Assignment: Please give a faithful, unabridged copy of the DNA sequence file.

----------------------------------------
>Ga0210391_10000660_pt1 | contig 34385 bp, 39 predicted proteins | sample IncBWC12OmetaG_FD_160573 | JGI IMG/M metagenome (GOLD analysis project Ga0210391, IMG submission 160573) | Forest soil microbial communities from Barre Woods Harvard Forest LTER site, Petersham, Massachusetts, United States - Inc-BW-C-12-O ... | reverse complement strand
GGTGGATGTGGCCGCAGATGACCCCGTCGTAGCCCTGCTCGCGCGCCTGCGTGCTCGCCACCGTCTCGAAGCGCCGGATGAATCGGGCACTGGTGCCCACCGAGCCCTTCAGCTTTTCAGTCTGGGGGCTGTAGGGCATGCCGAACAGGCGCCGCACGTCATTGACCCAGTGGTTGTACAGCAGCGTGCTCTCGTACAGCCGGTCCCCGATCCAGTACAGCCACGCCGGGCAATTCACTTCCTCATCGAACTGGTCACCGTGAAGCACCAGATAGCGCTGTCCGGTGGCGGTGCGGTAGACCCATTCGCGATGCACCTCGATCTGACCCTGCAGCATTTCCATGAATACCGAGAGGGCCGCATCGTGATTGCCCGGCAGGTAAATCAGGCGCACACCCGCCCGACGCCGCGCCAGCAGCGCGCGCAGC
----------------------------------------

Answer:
>Ga0210391_10000660_pt1 | contig 34385 bp, 39 predicted proteins | sample IncBWC12OmetaG_FD_160573 | JGI IMG/M metagenome (GOLD analysis project Ga0210391, IMG submission 160573) | Forest soil microbial communities from Barre Woods Harvard Forest LTER site, Petersham, Massachusetts, United States - Inc-BW-C-12-O ... | reverse complement strand
GGTGGATGTGGCCGCAGATGACCCCGTCGTAGCCCTGCTCGCGCGCCTGCGTGCTCGCCACCGTCTCGAAGCGCCGGATGAATCGGGCACTGGTGCCCACCGAGCCCTTCAGCTTTTCAGTCTGGGGGCTGTAGGGCATGCCGAACAGGCGCCGCACGTCATTGACCCAGTGGTTGTACAGCAGCGTGCTCTCGTACAGCCGGTCCCCGATCCAGTACAGCCACGCCGGGCAATTCACTTCCTCATCGAACTGGTCACCGTGAAGCACCAGATAGCGCTGTCCGGTGGCGGTGCGGTAGACCCATTCGCGATGCACCTCGATCTGACCCTGCAGCATTTCCATGAATACCGAGAGGGCCGCATCGTGATTGCCCGGCAGGTAAATCAGGCGCACACCCGCCCGACGCCGCGCCAGCAGCGCGCGCAGC